Please use this identifier to cite or link to this item:
|Title:||Injury and recovery: Severe amnestic syndrome following traumatic brain injury||Authors:||Collinson, S.L.
Diffuse axonal injury
|Issue Date:||2009||Citation:||Collinson, S.L., Meyyappan, A., Rosenfeld, J.V. (2009). Injury and recovery: Severe amnestic syndrome following traumatic brain injury. Brain Injury 23 (1) : 71-76. ScholarBank@NUS Repository.||Abstract:||Primary objective: To illustrate the clinical course of a patient with a marked amnestic syndrome resulting from a closed head injury that had significant effects on frontal and thalamic memory structures. Methods and procedures: The patient underwent a series of brain imaging investigations (CT and MRI) and neuropsychological investigations to determine the severity and course of behavioural and cognitive impairments. Results: Three months post-injury, the patient demonstrated dense retrograde and anterograde amnesia for auditory-verbal and visuo-spatial information, disorientation and confabulation. In contrast, memory for faces appeared unimpaired. One month later the patient's behaviour, orientation and spatial memory had improved with no concomitant improvement in auditory-verbal memory. Conclusions: The findings indicate that injury to the diencephalon manifests in a verbal amnesic syndrome that is anterograde in nature if localized in the region of the anterior left thalamus, but leaves a relatively intact visual memory. Furthermore, injuries to the frontal and temporal lobes and their projections to the diencephalon may be more important in the emergence and resolution of retrograde amnesia and disturbances in autobiographical recall than previously appreciated.||Source Title:||Brain Injury||URI:||http://scholarbank.nus.edu.sg/handle/10635/130835||ISSN:||02699052|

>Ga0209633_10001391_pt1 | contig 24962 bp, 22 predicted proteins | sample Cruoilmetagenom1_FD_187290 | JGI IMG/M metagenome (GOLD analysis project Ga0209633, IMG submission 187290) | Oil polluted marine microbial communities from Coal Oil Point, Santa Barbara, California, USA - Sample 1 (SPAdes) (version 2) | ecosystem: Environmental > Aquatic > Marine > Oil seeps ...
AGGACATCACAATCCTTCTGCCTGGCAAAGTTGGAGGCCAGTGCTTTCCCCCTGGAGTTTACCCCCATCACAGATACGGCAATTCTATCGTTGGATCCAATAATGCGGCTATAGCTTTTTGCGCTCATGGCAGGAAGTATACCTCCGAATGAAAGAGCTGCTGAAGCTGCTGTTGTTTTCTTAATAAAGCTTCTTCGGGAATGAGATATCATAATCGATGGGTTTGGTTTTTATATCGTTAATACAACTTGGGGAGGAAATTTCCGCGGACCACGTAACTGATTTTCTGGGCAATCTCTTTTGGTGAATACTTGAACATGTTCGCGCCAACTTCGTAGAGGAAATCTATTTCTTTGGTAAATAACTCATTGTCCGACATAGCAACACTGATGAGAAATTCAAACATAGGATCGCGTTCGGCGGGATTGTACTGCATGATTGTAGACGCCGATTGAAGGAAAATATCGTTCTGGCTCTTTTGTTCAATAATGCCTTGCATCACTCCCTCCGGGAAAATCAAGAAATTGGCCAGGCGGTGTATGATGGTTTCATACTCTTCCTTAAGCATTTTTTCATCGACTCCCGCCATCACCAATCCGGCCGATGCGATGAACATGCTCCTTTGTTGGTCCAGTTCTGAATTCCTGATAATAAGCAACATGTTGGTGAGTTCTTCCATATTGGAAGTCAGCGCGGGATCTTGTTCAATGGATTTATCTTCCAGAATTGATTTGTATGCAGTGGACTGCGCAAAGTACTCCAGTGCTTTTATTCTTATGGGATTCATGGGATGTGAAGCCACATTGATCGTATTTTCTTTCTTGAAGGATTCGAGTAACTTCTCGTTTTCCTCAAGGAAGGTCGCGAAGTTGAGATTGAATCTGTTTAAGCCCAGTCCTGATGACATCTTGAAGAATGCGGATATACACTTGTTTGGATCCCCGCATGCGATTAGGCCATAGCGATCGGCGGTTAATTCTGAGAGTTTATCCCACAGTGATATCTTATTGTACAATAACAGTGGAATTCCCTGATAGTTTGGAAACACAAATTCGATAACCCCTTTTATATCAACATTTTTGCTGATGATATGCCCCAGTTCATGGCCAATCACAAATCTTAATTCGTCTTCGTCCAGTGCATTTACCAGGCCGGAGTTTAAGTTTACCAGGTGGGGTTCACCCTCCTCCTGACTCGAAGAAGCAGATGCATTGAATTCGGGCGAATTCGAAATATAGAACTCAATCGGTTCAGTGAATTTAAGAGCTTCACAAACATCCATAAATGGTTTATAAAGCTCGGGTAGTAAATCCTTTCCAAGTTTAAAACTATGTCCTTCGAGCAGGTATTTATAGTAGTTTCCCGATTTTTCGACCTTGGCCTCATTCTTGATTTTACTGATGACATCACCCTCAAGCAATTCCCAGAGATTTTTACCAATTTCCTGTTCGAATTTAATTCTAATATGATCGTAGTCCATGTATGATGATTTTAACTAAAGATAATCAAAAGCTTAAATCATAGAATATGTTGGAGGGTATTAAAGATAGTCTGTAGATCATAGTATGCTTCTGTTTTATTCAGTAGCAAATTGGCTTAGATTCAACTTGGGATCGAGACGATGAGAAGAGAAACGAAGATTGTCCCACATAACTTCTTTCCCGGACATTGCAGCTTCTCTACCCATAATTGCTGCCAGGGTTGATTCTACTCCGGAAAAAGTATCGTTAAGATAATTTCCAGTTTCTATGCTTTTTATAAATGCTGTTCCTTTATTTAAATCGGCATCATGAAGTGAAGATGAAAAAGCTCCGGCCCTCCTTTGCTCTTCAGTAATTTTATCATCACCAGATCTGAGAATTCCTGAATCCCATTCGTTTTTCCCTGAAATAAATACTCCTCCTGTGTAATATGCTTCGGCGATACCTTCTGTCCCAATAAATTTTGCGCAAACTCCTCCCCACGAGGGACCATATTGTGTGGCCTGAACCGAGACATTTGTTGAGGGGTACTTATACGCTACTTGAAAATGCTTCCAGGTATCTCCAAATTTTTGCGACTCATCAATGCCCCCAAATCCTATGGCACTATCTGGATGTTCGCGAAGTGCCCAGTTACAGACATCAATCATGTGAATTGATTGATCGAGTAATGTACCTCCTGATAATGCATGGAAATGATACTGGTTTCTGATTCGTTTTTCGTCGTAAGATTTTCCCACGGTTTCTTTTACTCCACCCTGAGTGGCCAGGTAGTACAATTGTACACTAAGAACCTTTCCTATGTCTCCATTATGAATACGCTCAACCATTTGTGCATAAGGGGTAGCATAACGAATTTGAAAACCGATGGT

|Appears in Collections:||Staff Publications|
Show full item record
Files in This Item:
There are no files associated with this item.
checked on Mar 7, 2018
WEB OF SCIENCETM
checked on Dec 31, 2018
checked on Apr 19, 2019
Items in DSpace are protected by copyright, with all rights reserved, unless otherwise indicated.